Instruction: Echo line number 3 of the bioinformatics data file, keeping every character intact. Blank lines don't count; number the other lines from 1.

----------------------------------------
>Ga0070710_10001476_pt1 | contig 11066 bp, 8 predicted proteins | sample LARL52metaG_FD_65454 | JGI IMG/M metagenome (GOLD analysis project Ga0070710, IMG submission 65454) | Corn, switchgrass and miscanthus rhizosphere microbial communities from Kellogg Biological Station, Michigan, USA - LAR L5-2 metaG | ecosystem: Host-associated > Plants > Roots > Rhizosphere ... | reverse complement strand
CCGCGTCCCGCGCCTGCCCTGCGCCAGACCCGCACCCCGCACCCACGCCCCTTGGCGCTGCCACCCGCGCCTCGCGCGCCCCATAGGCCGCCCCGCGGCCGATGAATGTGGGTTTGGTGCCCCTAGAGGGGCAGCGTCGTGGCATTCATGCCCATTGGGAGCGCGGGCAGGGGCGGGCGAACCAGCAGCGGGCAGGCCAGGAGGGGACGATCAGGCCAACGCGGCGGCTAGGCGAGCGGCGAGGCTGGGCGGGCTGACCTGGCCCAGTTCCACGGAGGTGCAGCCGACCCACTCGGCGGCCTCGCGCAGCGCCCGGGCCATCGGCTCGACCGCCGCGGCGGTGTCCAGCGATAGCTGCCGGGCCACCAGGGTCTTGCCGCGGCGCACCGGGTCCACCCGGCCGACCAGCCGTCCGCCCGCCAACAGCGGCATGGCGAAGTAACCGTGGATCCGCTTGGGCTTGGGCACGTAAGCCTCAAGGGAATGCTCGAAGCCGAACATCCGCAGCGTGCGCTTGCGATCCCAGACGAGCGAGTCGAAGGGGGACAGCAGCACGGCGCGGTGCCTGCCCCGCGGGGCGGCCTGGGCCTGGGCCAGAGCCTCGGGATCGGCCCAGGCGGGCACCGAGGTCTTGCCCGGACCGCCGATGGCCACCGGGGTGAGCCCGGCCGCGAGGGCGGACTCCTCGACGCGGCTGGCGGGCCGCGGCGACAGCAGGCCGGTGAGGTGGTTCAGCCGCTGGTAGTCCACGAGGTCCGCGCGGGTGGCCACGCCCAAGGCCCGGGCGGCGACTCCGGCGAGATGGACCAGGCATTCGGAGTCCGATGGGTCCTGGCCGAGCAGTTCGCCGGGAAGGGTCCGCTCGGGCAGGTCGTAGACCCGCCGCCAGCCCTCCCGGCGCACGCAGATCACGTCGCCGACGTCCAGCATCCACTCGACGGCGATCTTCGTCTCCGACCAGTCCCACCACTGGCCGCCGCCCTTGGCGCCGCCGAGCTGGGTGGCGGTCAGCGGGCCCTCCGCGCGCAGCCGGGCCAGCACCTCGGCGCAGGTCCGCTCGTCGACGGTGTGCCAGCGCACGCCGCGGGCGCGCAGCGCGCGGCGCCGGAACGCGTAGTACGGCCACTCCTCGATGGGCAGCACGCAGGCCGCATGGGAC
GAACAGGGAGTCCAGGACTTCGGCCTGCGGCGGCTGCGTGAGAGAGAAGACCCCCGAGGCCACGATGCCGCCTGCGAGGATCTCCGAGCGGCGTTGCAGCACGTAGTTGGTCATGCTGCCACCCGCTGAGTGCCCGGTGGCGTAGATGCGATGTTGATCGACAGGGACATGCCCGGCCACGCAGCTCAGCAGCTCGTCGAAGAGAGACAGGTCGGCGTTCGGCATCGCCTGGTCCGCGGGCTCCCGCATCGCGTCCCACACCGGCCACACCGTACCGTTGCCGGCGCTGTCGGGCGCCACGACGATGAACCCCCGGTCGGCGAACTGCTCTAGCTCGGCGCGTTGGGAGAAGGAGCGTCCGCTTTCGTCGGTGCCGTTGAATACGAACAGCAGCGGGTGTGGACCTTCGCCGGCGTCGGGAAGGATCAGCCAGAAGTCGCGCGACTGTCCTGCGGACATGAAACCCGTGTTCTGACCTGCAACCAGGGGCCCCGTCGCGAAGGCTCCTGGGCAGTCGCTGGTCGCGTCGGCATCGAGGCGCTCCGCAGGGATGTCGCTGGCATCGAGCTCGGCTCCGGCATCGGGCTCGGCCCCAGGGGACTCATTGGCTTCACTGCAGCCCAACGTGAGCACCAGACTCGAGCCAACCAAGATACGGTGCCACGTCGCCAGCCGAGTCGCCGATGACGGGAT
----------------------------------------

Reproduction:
GAACAGGGAGTCCAGGACTTCGGCCTGCGGCGGCTGCGTGAGAGAGAAGACCCCCGAGGCCACGATGCCGCCTGCGAGGATCTCCGAGCGGCGTTGCAGCACGTAGTTGGTCATGCTGCCACCCGCTGAGTGCCCGGTGGCGTAGATGCGATGTTGATCGACAGGGACATGCCCGGCCACGCAGCTCAGCAGCTCGTCGAAGAGAGACAGGTCGGCGTTCGGCATCGCCTGGTCCGCGGGCTCCCGCATCGCGTCCCACACCGGCCACACCGTACCGTTGCCGGCGCTGTCGGGCGCCACGACGATGAACCCCCGGTCGGCGAACTGCTCTAGCTCGGCGCGTTGGGAGAAGGAGCGTCCGCTTTCGTCGGTGCCGTTGAATACGAACAGCAGCGGGTGTGGACCTTCGCCGGCGTCGGGAAGGATCAGCCAGAAGTCGCGCGACTGTCCTGCGGACATGAAACCCGTGTTCTGACCTGCAACCAGGGGCCCCGTCGCGAAGGCTCCTGGGCAGTCGCTGGTCGCGTCGGCATCGAGGCGCTCCGCAGGGATGTCGCTGGCATCGAGCTCGGCTCCGGCATCGGGCTCGGCCCCAGGGGACTCATTGGCTTCACTGCAGCCCAACGTGAGCACCAGACTCGAGCCAACCAAGATACGGTGCCACGTCGCCAGCCGAGTCGCCGATGACGGGAT